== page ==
Even Mitochondrial RNA must “Grow Up”
Human beings must first learn to crawl and then walk before they can run. So too must RNA undergo maturation, involving several transformations, before it is able to play its part in the synthesis of proteins. Understanding the process of mRNA maturation in mitochondria is one of the focuses of the Hällberg lab.
While most of the proteins that work inside the mitochondrion, the power plant of the cell, are encoded in the nuclear genome, 13 proteins critical for power generation are encoded on the mitochondrion’s own genome called the mitochondrial DNA (mtDNA). Similar to normal DNA, mtDNA undergoes the process of transcription during which RNA is synthesized. This RNA is essentially still in its infancy and must undergo several changes before it is considered to be mature and can take part in translation: the synthesis of proteins.
Polyadenylation is one of these changes, during which poly(A) polymerase, an enzyme, builds a tail of adenine nucleotides onto the 3’-ends of mRNAs. “Polyadenylation alters the fate of mRNAs in several ways. It can increase mRNA stability, stimulate translation initiation, promote degradation or be required for completing certain stop codons that are not encoded in mtDNA,” explains CSSB Group leader Martin Hällberg “Polyadenylation is critical for mitochondrial translation and hence energy generation by the mitochondrion.”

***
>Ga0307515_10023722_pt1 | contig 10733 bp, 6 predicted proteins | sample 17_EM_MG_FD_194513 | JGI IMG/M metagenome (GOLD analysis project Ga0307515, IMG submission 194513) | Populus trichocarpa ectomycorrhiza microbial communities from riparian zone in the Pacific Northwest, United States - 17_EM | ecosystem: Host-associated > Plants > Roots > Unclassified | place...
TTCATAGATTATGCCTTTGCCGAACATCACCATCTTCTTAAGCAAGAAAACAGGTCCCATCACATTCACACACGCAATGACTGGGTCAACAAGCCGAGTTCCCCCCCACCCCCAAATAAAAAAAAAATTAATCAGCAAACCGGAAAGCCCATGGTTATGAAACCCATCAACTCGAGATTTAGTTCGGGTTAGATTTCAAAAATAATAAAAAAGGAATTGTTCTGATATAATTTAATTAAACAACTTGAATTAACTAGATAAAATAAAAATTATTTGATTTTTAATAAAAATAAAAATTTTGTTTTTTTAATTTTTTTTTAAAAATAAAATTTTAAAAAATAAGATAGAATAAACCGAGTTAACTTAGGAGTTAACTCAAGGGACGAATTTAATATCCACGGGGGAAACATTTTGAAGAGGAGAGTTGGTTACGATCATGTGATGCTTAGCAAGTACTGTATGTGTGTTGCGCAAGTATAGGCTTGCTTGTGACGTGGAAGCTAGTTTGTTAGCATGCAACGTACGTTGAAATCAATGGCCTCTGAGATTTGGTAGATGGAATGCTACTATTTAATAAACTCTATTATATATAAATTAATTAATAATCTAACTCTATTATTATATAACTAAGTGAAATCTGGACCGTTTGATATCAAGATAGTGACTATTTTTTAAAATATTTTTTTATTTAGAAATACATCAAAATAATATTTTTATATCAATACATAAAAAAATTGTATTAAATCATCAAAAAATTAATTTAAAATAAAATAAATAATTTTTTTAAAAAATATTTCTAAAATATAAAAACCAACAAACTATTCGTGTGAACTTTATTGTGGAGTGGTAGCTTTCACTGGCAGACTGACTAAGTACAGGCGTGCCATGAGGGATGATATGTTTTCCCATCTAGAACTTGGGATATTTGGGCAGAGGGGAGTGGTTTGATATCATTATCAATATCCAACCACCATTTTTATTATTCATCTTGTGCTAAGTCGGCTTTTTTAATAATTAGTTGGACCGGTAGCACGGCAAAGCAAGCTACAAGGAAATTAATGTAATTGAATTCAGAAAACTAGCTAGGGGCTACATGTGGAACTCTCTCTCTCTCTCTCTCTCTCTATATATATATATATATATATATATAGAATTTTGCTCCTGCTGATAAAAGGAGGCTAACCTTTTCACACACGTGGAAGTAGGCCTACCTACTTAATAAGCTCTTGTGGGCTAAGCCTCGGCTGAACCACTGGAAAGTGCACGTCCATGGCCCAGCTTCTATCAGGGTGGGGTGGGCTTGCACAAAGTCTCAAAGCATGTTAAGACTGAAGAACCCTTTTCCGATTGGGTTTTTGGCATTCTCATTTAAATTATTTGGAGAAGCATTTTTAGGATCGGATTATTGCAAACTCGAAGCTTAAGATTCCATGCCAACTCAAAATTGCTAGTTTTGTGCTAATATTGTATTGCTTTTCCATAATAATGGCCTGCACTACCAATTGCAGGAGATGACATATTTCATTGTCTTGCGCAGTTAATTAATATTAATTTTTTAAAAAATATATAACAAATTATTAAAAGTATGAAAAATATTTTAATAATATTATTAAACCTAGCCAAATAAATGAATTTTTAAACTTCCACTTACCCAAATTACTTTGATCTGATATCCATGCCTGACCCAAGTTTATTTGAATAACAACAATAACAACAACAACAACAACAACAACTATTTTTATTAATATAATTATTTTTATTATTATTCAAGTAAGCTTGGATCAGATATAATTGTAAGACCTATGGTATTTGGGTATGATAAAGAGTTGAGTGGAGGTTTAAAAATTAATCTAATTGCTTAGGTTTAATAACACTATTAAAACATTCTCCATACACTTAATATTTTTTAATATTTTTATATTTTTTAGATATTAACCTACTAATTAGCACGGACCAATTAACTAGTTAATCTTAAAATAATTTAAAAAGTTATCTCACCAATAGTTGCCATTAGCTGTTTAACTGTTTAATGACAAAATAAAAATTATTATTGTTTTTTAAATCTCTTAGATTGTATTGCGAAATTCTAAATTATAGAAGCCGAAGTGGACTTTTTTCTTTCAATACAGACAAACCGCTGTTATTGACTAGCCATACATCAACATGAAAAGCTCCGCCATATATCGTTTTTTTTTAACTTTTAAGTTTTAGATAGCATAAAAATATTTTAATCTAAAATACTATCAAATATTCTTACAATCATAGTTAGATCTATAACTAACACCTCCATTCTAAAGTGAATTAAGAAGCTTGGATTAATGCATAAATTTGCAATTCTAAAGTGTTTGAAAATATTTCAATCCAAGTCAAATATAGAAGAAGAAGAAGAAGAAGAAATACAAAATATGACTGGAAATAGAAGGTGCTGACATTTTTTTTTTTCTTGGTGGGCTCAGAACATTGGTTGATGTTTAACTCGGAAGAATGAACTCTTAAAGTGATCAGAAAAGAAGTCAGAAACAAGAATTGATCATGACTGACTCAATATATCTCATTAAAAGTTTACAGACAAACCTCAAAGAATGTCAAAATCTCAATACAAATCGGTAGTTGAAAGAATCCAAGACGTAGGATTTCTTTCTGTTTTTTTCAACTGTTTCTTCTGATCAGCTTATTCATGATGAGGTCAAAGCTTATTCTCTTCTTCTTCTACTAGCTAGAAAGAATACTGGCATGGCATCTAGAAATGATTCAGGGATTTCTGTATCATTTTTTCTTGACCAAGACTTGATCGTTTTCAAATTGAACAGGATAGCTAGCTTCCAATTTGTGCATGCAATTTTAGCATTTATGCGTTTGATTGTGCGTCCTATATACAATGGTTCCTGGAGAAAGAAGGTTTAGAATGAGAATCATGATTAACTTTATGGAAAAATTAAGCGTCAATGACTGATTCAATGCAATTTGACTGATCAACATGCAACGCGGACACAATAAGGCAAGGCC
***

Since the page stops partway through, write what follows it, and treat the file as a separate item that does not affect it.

A recent paper published by Hällberg and his colleague, Mikalai Lapkouski, reveals several structures of the mitochondrial poly(A) polymerase (mtPAP) that adds polyadenines to the 3’-ends of mitochondrial mRNAs. Using the beamlines on the DESY Campus, Hallberg’s group analysed the crystal structures of chicken mtPAP, which is approximately 60% identical to that of human. The structures generated provide detailed and informative insight into the mechanisms of dimerization and ATP-specificity of mtPAP. mtPAP is, interestingly enough, only active as a dimer. “What we see is that only one of the two active sites is active at one single time,” explains Hällberg “the generation of heterodimeric enzyme in which one of the two monomers is catalytically inactive shows that the two active sites can operate independently.”
Understanding how mtPAP operates also shed some light on the causes of spastic ataxia 4 (SPAX4), a rare neurodegenerative disorder affecting balance, speech, movement of the arms, legs, and tongue. A missense mutation in human mtPAP was recently found to be responsible for this disorder. “This mutation diminishes mtPAP’s polymerization activity, which results in shorter poly(A) tails in mRNA and ultimately dysregulates the post-transcriptional expression of proteins.” explains Hällberg. The structures revealed by the Hällberg lab provide a structural understanding of the enzymatic defect that results from the SPAX4 missense mutation.
“We are now trying to get a complex with an actual mRNA substrate bound to understand how the substrate and enzyme interact. In addition, this will provide even more insights into the molecular basis of the SPAX4 mutant,” says Hällberg of his group’s upcoming plans.